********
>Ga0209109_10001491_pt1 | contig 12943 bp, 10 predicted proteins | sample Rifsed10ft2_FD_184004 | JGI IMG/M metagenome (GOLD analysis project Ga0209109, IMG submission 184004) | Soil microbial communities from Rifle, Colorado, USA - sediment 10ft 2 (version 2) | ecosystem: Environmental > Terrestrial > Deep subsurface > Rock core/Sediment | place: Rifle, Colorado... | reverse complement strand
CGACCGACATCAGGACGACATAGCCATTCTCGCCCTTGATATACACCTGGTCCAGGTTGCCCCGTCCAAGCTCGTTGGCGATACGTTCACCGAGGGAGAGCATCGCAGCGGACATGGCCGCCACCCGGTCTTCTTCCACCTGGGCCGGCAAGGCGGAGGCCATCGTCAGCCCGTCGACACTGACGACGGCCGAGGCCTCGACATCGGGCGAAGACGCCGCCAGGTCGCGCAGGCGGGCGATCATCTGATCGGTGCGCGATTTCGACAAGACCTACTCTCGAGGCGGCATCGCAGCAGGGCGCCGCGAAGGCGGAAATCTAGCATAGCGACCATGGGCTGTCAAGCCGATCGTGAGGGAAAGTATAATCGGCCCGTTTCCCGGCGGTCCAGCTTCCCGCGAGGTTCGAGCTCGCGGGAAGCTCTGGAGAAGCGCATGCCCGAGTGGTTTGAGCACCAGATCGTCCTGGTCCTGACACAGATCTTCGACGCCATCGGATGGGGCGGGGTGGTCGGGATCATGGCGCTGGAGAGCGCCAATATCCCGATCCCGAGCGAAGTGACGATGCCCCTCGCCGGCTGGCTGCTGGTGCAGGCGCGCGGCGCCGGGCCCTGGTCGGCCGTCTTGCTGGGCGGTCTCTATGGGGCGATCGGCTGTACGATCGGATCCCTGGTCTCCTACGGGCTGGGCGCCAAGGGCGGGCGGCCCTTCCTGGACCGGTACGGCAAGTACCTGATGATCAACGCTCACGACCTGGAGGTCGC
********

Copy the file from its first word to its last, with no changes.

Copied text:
>Ga0209109_10001491_pt1 | contig 12943 bp, 10 predicted proteins | sample Rifsed10ft2_FD_184004 | JGI IMG/M metagenome (GOLD analysis project Ga0209109, IMG submission 184004) | Soil microbial communities from Rifle, Colorado, USA - sediment 10ft 2 (version 2) | ecosystem: Environmental > Terrestrial > Deep subsurface > Rock core/Sediment | place: Rifle, Colorado... | reverse complement strand
CGACCGACATCAGGACGACATAGCCATTCTCGCCCTTGATATACACCTGGTCCAGGTTGCCCCGTCCAAGCTCGTTGGCGATACGTTCACCGAGGGAGAGCATCGCAGCGGACATGGCCGCCACCCGGTCTTCTTCCACCTGGGCCGGCAAGGCGGAGGCCATCGTCAGCCCGTCGACACTGACGACGGCCGAGGCCTCGACATCGGGCGAAGACGCCGCCAGGTCGCGCAGGCGGGCGATCATCTGATCGGTGCGCGATTTCGACAAGACCTACTCTCGAGGCGGCATCGCAGCAGGGCGCCGCGAAGGCGGAAATCTAGCATAGCGACCATGGGCTGTCAAGCCGATCGTGAGGGAAAGTATAATCGGCCCGTTTCCCGGCGGTCCAGCTTCCCGCGAGGTTCGAGCTCGCGGGAAGCTCTGGAGAAGCGCATGCCCGAGTGGTTTGAGCACCAGATCGTCCTGGTCCTGACACAGATCTTCGACGCCATCGGATGGGGCGGGGTGGTCGGGATCATGGCGCTGGAGAGCGCCAATATCCCGATCCCGAGCGAAGTGACGATGCCCCTCGCCGGCTGGCTGCTGGTGCAGGCGCGCGGCGCCGGGCCCTGGTCGGCCGTCTTGCTGGGCGGTCTCTATGGGGCGATCGGCTGTACGATCGGATCCCTGGTCTCCTACGGGCTGGGCGCCAAGGGCGGGCGGCCCTTCCTGGACCGGTACGGCAAGTACCTGATGATCAACGCTCACGACCTGGAGGTCGC